In one instance of the story, it is stated that, “If the child were brought up into the sunlight out of that vile place, if it were cleaned and fed and comforted, that would be a good thing” (Le Guin 4). Here, the darkness is being referred to as vile. It is opposed to the sunlight as being a worse place to bring up a child in. The darkness is the child’s own hell, a dungeon with no escaping and no hope of living a normal child’s life. Sunlight, in this case, is synonymous with being cleaned, fed, and comforted rather than the vile that is dirty, malnourished, and distressful.

Darkness in this story does not always have to mean terror and despair though. A reason being, “They do not speak to him, for he never ceases playing and never sees them, his dark eyes wholly rapt in the sweet, thing magic of the tune” (Le Guin 3). The dark eyes signify a certain ominous feeling with an unknowing sense to it. The people kept away not because of the evil that usually surrounds darkness, but rather the gloomy air to the boy. This is what subtle darkness conveys to the human psyche, a feeling of mystery and unfamiliarity with the current situation.

Also, the dark eyes wholly charmed into the music rather than everything else could refer to a rather demonic trance. The significance of the music may not be a pleasant one and it could ultimately mean that of evil. With darkness being the overall essence of a being, it is also used literally in the story. It is made apparent in the last paragraph, “Night falls; the traveler must pass down village streets… and on out into the darkness of the fields. Each alone, they go west or north, towards the mountains. They go on. They leave Omelas, they walk ahead into the darkness, and they do not come back” (Le Guin 5).

Night, the shroud of the thieves, the cover for mysterious messengers, the easy getaway for an inconspicuous stranger. Evil things happen in the night, in this case, the ignoring of the terrible wrong done to the child in the closet. The travelers, isolated by the dark, do not have a face, and are a generalization of what every person would do if they were in that situation. Putting the readers in the situation creates a sense of wonder and pondering. The escaping into the north and west could mean that they want to continue to be in the darkness and solitude.

The reason being, the north and the west are usually considered the frontier, dark, and unknown places thus being perfectly suited as hideaways. As a whole, darkness, or the absence of light, in this story is a prevalent topic and Ursula utilizes it to establish mood favorably. Along with the darkness, Le Guin uses the actual color spectrum to institute the mood. Color, like light and darkness, when used correctly in a story can create a certain disposition in an audience. One color can construct sensations, such as hatred or love, felt throughout the entire body.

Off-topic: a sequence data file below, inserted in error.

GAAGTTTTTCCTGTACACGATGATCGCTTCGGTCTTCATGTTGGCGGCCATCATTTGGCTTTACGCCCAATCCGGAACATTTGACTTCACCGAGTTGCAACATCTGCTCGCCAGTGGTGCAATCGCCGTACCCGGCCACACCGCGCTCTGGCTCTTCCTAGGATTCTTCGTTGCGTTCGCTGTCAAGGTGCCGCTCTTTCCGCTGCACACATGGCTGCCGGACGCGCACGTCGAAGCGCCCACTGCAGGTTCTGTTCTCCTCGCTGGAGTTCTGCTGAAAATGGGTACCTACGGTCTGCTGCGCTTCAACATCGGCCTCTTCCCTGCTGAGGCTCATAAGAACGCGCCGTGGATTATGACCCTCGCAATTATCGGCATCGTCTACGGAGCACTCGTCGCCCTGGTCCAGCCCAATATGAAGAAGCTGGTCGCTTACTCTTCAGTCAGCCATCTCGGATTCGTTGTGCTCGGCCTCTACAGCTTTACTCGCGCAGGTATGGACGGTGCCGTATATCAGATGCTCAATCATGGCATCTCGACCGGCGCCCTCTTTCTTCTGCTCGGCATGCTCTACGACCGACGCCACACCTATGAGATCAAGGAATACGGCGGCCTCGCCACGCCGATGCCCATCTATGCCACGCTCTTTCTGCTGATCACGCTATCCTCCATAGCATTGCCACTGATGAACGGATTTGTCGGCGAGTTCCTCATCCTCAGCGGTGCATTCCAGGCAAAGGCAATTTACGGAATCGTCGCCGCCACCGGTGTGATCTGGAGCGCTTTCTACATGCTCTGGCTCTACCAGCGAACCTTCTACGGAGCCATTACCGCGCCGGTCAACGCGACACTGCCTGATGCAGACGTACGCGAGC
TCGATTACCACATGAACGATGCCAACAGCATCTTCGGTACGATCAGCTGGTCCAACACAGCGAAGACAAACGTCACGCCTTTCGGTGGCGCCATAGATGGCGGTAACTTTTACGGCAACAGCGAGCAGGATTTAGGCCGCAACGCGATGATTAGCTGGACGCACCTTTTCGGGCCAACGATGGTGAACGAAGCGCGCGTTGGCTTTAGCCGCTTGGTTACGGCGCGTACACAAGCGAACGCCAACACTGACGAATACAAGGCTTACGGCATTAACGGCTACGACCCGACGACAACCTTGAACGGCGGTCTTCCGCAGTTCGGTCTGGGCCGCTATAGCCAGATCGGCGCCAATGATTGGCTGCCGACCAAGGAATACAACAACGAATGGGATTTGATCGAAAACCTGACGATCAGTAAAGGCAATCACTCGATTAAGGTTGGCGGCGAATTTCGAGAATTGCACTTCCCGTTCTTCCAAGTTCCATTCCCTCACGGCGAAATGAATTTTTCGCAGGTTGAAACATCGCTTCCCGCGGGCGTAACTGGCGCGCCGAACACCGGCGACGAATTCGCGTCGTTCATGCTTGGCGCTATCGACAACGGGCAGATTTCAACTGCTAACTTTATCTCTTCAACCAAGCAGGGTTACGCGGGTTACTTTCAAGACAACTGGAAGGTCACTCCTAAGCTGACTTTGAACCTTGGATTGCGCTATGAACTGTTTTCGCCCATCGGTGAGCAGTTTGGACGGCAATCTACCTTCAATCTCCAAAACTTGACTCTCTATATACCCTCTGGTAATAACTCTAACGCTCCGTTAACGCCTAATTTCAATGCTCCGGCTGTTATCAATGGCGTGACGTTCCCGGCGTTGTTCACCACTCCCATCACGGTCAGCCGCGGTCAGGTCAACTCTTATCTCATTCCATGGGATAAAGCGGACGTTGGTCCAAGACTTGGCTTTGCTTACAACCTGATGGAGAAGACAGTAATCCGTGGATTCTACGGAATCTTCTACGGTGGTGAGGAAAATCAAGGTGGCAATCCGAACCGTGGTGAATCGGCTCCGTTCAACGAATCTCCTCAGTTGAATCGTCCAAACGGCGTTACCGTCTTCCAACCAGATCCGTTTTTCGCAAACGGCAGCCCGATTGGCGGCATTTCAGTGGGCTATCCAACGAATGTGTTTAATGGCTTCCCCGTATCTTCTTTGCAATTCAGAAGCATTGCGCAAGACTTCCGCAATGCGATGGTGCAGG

With the perceiving of a color, it reveals the true being of an object or emotion. One such instance in the story is, “The air of morning was so clear that the snow still crowning the Eighteen Peaks burned with white-gold fire across the miles of sunlit air, under the dark blue of the sky” (Le Guin 1). Color in this passage is evident and immensely important to the setting and mood of the story. The white-gold fire creates a certain awe about the snowy mountains. If it were used that they were dirty or dull, one would not feel admiration and would certainly not feel like they would want to be there.

With the dark blue sky, a sensation of oldness and majesty arises. Without a cloud in the sky one would believe that the place is in its prime and an overall joyful nature would surface. Admiration is a prevailing subject when it comes to colors in this story. Another example would be in regard to the horses, “Their manes were braided with streamers of silver, gold, and green” (Le Guin 1). The silver and the gold in the mane create the feeling of richness and wealth. The green instills life and energy into the reader, livening up the experience of the story and setting a joyful mood.

The combination of all three of the colors fills one with delight for life is rich and teaming with excitement whenever you allow it to be. Color and the allusion to life is apparent in other parts of the story, too. The Green Fields is the foremost place for life made apparent by, “Where on the great water-meadow called the Green Fields boys and girls, naked in the bright air, with mud stained feet and ankles and long, lithe arms, exercised their restive horses before the race” (Le Guin 1). Green, again, is the color most recognized with life and existence.

A new awakening is thought of with regards to this color. The naked children and their bare feet exemplify this claim referring to a clean, new life. One feels refreshed when thinking of the Green Fields, and this is exactly as Le Guin intended it to be. Altogether, the visible light spectrum helps to establish mood in the reader and creates a certain feeling with regards to the particular situation. Overall, the basic forms of light including pure, white light, darkness, and the visible light spectrum help establish the mood in Ursula Le Guin’s “The One Who Walk Away From Omelas. The overall happiness, hope, and joy that pure light creates are enough to bring one to tears. In contrast, darkness institutes depression, despair, and misery destroying ones hopes to continue on happily. The visible light spectrum, or colors, can essentially create any mood that is needed due to the various array of possibilities given from the almost infinite amount of colors. Again, the battle between darkness and light is the central point and focus of many stories and utilizing its struggle could prove immensely advantageous in presenting a point.